The old Rachel would’ve turned to them and said something nasty and rude; however, the saved Rachel just sat quietly and ignored them.  What should I have done or said?  In my state it is perfectly legal for me to breastfeed my child wherever I am.  Should I have explained this law to them?  Sound off in the comments — Do you have a great comeback?  Do you even agree with breastfeeding in public?


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A Mother’s Prayer

One of the reasons I started this blog is because I love reading them.  My favorite thing to do late at night is jump from one blog roll to another, finding new blogs about life, humor, parenthood, et cetera to add to my “collection.”  I don’t usually interact with these blogs (although I know the authors would love it if more people did — I know I would!  ::hint, hint::); mostly, I skulk.  One of the blogs I enjoy reading is Letters from Crazyville . She turned me onto another blog, Momma’s Pixie Dreams. The author of this blog recently found out that her youngest, Monkey, is very sick, so her blogger friends have really rallied around her to offer support and prayers. One such blog is The Daily Dose of Reality. Monday’s post at TDDoR was in honor of Momma’s Pixie Dreams and her daughter. In response, I’ve posted the button from that post and have answered the “Monday Minute” questions as today’s post. Please send up a prayer for Monkey and visit these awesome blogs to show your support.


1 – How old do you act?

Well…it really depends on the situation, but I’ve usually been told that I act older than my actual age.  I would say that I act 32-ish for the most part; although, if I’m with friends at a Bon Jovi concert, I probably act more like I’m 13.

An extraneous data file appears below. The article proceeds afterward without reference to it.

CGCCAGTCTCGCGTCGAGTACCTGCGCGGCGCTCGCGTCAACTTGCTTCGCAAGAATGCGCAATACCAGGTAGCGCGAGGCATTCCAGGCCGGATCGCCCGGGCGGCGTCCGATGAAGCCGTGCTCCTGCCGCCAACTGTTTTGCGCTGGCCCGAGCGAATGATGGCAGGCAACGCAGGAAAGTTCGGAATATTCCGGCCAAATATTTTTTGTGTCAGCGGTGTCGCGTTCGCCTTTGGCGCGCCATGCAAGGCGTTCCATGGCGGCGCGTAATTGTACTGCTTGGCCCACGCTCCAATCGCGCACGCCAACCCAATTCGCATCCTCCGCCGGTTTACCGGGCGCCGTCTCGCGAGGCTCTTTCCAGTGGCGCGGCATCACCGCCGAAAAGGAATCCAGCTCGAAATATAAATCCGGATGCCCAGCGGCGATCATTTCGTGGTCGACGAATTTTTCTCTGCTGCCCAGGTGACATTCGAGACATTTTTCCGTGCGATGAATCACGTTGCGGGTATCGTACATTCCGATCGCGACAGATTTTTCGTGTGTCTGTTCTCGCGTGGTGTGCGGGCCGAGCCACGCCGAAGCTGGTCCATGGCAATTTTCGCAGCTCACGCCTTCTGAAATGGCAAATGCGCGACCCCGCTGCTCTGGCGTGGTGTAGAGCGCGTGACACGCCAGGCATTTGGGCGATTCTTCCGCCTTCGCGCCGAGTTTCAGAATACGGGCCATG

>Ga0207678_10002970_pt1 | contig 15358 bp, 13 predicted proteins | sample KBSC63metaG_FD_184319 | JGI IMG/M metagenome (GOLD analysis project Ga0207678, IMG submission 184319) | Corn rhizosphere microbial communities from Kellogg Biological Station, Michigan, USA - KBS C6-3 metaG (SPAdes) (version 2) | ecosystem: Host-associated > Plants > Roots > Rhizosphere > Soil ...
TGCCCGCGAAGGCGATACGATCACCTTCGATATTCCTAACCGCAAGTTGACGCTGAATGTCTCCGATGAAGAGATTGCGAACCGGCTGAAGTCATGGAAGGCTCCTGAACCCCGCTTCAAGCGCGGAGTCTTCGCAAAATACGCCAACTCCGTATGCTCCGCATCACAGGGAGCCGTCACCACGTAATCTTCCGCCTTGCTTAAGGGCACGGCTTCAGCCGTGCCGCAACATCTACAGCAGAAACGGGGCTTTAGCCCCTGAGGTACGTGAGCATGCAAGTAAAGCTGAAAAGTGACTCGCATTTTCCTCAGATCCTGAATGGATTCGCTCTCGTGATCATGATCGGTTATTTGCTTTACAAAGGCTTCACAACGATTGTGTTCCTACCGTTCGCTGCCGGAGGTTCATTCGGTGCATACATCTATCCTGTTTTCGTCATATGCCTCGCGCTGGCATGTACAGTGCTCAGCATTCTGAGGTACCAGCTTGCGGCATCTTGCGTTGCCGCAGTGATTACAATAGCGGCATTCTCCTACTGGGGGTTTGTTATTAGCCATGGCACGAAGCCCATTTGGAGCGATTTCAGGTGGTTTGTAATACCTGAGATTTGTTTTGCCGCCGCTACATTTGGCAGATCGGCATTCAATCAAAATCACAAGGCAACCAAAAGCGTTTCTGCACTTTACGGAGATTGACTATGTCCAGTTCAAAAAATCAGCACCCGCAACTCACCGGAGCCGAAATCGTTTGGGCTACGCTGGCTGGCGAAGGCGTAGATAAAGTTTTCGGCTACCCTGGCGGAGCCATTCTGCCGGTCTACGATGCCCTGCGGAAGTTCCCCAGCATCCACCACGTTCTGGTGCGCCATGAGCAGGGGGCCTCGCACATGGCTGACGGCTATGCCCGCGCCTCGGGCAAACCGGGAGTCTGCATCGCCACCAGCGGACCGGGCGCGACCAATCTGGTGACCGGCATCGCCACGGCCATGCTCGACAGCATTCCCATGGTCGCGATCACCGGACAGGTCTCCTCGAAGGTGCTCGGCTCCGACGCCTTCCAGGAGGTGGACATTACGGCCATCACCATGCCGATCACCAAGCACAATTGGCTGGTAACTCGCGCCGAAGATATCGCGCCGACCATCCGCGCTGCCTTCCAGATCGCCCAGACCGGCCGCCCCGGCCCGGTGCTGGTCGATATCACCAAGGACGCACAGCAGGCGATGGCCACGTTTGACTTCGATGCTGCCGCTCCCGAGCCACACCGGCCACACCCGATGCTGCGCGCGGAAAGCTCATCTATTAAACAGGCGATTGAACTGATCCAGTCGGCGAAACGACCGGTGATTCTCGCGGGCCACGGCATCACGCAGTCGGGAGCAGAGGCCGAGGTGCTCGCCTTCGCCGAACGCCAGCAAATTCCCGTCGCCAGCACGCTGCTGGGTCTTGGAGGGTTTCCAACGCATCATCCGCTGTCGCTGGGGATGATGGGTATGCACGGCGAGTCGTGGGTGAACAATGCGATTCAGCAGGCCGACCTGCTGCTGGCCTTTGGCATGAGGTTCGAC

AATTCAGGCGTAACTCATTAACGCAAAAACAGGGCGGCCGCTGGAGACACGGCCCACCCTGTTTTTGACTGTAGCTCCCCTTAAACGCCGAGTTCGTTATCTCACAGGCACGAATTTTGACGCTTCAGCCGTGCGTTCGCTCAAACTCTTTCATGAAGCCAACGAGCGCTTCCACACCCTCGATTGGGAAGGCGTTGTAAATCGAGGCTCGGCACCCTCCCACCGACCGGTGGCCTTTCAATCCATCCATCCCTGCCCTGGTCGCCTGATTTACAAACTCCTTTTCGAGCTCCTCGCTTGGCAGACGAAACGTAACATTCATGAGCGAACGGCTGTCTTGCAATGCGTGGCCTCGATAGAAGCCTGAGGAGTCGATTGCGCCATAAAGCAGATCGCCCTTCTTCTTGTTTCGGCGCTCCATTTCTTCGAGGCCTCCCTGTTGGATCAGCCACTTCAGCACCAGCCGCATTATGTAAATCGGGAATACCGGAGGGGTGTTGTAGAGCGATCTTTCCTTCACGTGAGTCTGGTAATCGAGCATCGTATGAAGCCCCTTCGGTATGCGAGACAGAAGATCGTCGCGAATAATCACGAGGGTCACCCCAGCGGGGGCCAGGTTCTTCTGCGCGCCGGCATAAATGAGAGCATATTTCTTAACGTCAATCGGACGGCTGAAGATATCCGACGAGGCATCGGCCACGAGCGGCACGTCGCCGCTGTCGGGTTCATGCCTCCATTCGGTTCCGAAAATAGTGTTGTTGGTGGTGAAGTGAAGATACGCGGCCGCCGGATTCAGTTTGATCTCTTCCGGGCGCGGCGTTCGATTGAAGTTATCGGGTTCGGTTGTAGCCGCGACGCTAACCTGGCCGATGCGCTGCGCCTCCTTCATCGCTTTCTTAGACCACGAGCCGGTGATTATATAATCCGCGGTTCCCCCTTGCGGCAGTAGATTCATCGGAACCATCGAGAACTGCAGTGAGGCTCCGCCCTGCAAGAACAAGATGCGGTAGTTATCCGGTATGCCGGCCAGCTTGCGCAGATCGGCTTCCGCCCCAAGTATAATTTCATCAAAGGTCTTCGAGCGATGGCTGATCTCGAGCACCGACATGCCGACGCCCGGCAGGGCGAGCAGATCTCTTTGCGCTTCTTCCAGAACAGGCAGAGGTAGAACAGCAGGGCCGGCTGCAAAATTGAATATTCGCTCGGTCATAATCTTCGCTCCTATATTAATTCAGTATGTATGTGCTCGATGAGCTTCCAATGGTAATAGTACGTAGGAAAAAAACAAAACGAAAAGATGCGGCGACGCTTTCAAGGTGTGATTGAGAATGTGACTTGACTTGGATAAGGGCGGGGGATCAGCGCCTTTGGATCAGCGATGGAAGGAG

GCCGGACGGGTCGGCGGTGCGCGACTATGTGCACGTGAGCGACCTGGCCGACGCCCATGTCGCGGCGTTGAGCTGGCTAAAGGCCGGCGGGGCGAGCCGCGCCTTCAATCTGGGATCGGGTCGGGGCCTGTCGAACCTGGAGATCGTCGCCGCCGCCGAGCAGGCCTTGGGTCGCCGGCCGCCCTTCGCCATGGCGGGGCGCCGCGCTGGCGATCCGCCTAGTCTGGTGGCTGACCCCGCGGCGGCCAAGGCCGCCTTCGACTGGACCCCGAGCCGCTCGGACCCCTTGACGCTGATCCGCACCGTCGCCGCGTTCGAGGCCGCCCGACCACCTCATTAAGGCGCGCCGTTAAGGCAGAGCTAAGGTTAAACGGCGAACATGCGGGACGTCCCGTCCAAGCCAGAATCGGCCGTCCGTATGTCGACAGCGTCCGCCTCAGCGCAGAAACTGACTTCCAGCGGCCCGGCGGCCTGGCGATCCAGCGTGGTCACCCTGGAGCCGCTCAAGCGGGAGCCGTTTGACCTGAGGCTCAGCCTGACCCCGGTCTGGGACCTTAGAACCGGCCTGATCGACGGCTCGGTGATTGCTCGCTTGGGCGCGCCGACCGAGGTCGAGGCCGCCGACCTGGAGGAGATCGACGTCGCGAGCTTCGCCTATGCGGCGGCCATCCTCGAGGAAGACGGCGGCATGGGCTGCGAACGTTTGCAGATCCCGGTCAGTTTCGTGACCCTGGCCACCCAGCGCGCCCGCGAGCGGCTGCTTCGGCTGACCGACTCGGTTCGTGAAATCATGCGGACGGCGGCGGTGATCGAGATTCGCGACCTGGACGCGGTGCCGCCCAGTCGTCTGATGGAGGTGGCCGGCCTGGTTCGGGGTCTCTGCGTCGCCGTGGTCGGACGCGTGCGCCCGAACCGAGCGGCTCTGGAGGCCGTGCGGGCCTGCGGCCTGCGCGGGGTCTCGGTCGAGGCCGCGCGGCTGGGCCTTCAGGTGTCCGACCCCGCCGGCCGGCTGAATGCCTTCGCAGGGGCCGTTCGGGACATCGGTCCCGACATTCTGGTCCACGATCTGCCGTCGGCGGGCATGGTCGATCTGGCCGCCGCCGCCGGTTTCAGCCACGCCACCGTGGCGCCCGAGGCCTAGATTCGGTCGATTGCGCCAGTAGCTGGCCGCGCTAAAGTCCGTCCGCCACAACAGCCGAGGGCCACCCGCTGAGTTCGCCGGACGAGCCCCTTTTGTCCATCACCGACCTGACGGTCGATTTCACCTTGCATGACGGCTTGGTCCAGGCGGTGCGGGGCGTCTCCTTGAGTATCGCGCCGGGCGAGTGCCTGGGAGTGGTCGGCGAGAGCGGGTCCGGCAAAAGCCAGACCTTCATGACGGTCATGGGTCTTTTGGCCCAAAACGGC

2 – As far back as you can remember, what did you want to be when you grew up?

I can remember always wanting to be a teacher or a veterinarian.   I gave up the vet dream because I realized it might sometimes include blood and slicing poor kittens open.  So I became a teacher.  Who knew it might sometimes include blood and slicing poor kittens open?

3 – If you were to write a book based on your life, what would the title be?

…And Then They Were One: A look at one woman and her relationship with God

4 – What’s something that you do that’s considered “childish” by most?

Daydream.  I love to daydream.  As a child/teenager, I would daydream all the time.  It’s really a wonder I graduated from high school because I was never paying attention.  I was always off in my head.  There I was a famous country singer, an Oscar-winning actress, or the cute, popular boy’s girlfriend.  I don’t get to daydream as much now — lack of time and the realization that time is running out for these daydreams to come true — but I still enjoy it.

5 – The last question isn’t a question. Write a story of a time of when you or someone you know overcame great adversity.

My nephew spent his 1st birthday in the hospital.  I was still a pre-teen at the time, but I still remember it vividly.  At first, they weren’t quite sure what his problem was, so he spent some time in the hospital while they figured it out.  For some reason, he couldn’t have an IV in his arm, so they put it in his head.   He looked miserable.  My sister (his mother) was only 19 at the time, but I don’t remember seeing her cry or lose control.  She stayed strong the whole time and was the reason her family came out of that intact.  My nephew is a teenager now, but she’s still the backbone of her family.  They couldn’t make it through without her.